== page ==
Matt and I had so much fun participating in the Matavaa festival and watching the performances. The added bonus was being able to celebrate it with several of our friends. Mike (Easy), Daryl, Janet, Ella and Iris (Maple), Ulrike and Matias (Bella), Sorya and Thomas (Garulfo) and Ferry and Bridget (Alrisha) were all playing with us during the event. Be sure to catch Part I of the Matavaa Festival here.
Santa Celebration near eateries
The festival took place in early December so of course there was a Santa Clause (even in French Polynesia). We had fun taking photos with Mike (Easy) and Ulrike and Matias (Bella).
We saw several things that made us laugh. Two guys in full costume and makeup walking to the stadium pushing a baby stroller. A lady wearing a “don’t mess with Texas” shirt with the state of Texas upside down.
As it turns out, nobody enforced the 10-boat limit in the anchorage. The day of the festival several boats came in and squeezed into the approved anchorage area and others just anchored by the beach. It was frustrating. Despite following the rules and enduring 3+ weeks of a shitty anchorage, they let these other boats just roll in here last minute. Here is a shot with the Tahiti Nui rafted up to the Ari Nui at the dock.
The Matavaa performances were held multiple times a day in two main locations. The larger, longer performances were held either in the field or the stadium. The shorter performances were held in the pavilion. Unfortunately, all locations had weird lighting issues so my photos are not stellar.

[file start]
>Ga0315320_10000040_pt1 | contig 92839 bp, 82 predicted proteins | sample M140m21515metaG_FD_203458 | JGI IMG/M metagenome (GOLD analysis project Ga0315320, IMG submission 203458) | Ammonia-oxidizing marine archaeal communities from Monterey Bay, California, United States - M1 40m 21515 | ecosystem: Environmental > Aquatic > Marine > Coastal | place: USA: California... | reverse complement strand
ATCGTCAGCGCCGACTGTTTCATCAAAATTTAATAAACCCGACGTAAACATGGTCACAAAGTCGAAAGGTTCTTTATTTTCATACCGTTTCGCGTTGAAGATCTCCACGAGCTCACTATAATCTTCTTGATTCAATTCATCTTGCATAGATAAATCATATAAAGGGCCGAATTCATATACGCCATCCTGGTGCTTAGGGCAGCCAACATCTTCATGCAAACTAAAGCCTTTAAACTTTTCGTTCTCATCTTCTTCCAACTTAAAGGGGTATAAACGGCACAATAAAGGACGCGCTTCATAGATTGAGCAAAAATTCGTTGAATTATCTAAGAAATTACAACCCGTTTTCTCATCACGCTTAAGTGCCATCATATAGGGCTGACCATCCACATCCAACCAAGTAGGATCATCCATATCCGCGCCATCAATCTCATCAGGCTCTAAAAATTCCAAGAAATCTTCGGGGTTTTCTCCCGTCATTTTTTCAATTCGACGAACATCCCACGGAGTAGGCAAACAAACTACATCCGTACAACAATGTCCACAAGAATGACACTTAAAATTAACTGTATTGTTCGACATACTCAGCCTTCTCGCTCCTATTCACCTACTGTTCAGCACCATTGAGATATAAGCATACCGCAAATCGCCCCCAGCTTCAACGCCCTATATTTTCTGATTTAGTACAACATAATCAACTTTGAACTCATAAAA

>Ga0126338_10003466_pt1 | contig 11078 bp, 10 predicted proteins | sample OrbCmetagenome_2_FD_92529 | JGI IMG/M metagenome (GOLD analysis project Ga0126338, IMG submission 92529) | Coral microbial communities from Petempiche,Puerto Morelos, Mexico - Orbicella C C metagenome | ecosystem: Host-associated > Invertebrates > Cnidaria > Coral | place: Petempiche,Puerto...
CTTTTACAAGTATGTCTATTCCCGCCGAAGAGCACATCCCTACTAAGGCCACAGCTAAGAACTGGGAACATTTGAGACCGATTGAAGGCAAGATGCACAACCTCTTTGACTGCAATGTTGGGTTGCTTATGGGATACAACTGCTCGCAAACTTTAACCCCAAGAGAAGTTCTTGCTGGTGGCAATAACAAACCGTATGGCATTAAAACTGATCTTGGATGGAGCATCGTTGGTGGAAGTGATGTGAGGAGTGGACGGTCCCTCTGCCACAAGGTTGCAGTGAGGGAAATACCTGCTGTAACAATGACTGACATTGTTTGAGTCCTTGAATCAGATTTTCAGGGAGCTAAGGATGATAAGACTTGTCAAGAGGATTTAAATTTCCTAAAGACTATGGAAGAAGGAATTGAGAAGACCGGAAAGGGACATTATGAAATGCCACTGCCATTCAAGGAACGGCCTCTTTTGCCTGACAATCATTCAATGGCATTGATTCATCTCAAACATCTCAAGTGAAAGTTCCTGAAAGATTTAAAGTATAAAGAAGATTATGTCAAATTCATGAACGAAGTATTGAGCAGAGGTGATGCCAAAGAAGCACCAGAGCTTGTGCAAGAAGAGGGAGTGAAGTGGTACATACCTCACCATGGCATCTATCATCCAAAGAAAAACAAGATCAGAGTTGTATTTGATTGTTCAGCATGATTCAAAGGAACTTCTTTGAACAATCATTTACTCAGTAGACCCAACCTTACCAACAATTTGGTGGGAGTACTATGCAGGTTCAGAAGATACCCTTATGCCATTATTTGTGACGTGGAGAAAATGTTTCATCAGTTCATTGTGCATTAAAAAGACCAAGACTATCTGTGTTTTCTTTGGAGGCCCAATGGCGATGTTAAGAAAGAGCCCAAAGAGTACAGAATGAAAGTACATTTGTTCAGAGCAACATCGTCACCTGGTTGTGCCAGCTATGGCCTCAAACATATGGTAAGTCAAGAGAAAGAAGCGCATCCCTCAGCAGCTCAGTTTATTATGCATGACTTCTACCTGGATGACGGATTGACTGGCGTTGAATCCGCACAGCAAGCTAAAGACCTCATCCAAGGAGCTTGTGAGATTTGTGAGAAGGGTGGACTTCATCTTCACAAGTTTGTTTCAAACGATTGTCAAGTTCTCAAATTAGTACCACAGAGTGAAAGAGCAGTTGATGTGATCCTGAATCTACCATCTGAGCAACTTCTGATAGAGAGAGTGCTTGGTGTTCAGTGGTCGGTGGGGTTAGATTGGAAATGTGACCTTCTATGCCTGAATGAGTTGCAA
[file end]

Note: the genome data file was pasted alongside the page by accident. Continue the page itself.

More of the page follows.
One of the short performances by Rapa Nui inside the pavilion. Just look at the joy on their faces.
Rapa Nui paired doing the fertility dance.
They are all singing, in addition to dancing their hearts out.
The Bird Dance
Another group did the popular bird dance which is by far my favorite routine. A few select performers, dressed in elaborate feathered costumes represent the phoenix being risen.
The bird or phoenix dance was performed by each group and I never grew bored. It was such a gorgeous dance and song that I was transfixed each time.
More bird dancers inside the pavilion
The women are so elegant and feminine in their dance. From their delicate hand movements to their toe dancing. The men are manly, strong, and forceful yet beautiful in their own right.
Groups dancing in the pavilion. Not sure how they squeezed the large groups inside this small space, but they did marvelously.
Closing Ceremonies of the Matavaa Festival
The performers came out one last time for the closing ceremonies. They each did 20-minute routines that were a compilation of their favorite dances. They also presented the completed stone and wooden tikis.
Of course, Rapa Nui gets its own collage
One group, of about 100 people gathered in the stands for a photo op.
This was truly a once in a lifetime opportunity to be a part of this historical event. The crappy anchorage was worth every minute of being able to participate in the Matavaa event.
Our friend’s on Maple shared some fabulous photos that they took at one of the events. These are the Rapa Nui dancers from a short performance at the pavilion.
This is a group of Marquesans who currently live in Tahiti.